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Q1. What was your course of study at the University of California, Berkley?
B.A. in International Development, Minor: Human Rights; B.A. in Philosophy

Q2. How did you become interested in pursuing law?
Initially, I did Mock Trial and Speech & Debate in high school which left law school on my radar. However, when I worked as a paralegal and was directly exposed to legal work, that’s when I realized I fully wanted to pursue a career in law.

Q3. What steps did you take to prepare for law school?
I was a Philosophy major in college which meant I had to read and write a lot. I also tried to read pre-law preparation books like “1L of a Ride” or “Getting to Maybe” to help me better understand what law school is like since I’m the first in my family to go to law school. What ultimately prepared me the most for law school was CLEO’s Pre-Law Summer Institute since it exposed me to an actual classroom setting and taught me how to digest the information in law school.

Q4. How did you find out about CLEO?
I found out about CLEO through a number of pre-law programs I was a part of beforehand: the UCLA Law Fellows, For People of Color, Inc., and the California Community Colleges’ Pathway to Law. They would publicize the information about the Pre-Law Summer Institute in their newsletters and networks.

Q5. What benefits did you receive by participating in the CLEO Pre-Law Summer Institute or 1L-Prep Attitude is Essential?
I was taught the fundamental skills needed to succeed in law school like constructing an effective case brief or writing a strong analysis using IRAC on a law school exam. Getting proper exposure and feedback from actual law school professors helped fill the gap between me and my classmates who already had these skills from other sources.

Q6. What helped you cope with the stress of law school?
I focused on making time for the things that made me happy, like exercising, watching my shows, and spending time with friends. In order to make time for the things that I enjoy, I had to be sure I made a schedule that I stuck to. Time management is essential in law school not just to succeed, but to take care of yourself. It is definitely possible to succeed in law school and still get enough sleep at night if you manage your time effectively and stick to an effective schedule that works best for you.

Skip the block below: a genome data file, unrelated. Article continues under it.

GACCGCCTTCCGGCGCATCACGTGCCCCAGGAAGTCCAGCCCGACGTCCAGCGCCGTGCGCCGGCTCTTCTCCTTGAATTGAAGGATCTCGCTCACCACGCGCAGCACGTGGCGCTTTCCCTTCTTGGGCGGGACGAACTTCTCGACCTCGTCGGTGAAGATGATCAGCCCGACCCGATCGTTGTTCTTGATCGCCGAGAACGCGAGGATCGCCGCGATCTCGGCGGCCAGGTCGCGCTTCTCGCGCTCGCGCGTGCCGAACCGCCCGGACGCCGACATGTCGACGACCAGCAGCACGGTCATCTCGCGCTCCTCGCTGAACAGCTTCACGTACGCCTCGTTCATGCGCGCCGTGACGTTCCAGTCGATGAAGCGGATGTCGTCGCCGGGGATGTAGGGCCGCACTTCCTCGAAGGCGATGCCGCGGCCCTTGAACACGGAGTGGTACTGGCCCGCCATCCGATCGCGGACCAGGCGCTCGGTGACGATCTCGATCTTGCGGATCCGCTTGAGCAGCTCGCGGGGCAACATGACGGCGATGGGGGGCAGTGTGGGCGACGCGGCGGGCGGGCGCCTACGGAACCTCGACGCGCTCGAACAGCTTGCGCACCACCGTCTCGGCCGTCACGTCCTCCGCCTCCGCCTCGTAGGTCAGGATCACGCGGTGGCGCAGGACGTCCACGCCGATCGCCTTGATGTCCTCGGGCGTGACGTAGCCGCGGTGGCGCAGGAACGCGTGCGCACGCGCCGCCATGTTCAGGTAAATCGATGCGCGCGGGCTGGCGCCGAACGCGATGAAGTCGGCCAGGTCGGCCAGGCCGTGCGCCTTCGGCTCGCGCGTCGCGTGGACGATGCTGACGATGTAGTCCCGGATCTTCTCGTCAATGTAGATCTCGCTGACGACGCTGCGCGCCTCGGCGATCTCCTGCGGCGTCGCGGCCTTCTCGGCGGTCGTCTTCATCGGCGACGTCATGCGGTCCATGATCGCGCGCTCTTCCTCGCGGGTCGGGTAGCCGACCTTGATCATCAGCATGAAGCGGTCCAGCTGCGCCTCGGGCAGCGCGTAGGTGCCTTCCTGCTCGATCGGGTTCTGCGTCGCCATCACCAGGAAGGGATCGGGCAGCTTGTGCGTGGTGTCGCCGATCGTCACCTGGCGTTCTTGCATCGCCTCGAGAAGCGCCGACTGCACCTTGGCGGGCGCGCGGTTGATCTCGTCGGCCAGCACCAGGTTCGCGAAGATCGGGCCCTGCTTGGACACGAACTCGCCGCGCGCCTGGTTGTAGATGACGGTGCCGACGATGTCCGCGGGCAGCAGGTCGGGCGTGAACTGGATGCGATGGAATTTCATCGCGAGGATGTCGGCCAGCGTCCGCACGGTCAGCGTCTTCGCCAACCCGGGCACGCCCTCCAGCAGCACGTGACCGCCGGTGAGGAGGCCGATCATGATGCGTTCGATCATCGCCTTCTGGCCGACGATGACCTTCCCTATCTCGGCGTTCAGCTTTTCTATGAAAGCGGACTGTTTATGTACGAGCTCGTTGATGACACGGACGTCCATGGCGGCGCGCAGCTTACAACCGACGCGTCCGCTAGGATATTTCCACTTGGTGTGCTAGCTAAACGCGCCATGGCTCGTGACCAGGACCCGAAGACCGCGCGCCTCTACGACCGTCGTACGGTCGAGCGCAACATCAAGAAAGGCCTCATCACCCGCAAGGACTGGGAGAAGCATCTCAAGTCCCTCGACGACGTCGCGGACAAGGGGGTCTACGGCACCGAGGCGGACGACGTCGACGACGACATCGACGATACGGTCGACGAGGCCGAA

Q7. After law school, what are your legal career plans?
If all goes well, I plan to work at a firm after law school that has a practice in project development and finance with an emphasis in the energy industry. The energy industry is going through a very interesting and innovative transition for a number of reasons and I would like to be at the forefront of this shift by engaging with the new energy projects, some of which will involve clean energy and clean technology.

Q8. Do you volunteer or intern with any legal organizations?
I interned with the Department of Energy for credit last semester and I’m currently a paid intern for the American Clean Power Association. Otherwise, I have not yet volunteered in the traditional sense, but would like to do so my 3L year.

Q9. Do you have any advice for future lawyers?
Law school is only 3 years of your entire career – although it can be intimidating and stressful, it is important to use this time to grow and explore subject areas of your interest. Establish your goals, but don’t forget to focus on the present moment because your time is valuable.

Q10. What motivates you to be part of the legal profession?
There are a number of things that motivate me. The first is to make my family proud and be in a position to support them once I have a stable career. The second motivation I have is my personal need to contribute to society in a way that I believe and feel is productive given my skills and experiences. The third motivation is to represent my community in spaces that are difficult to access due to institutionalized barriers.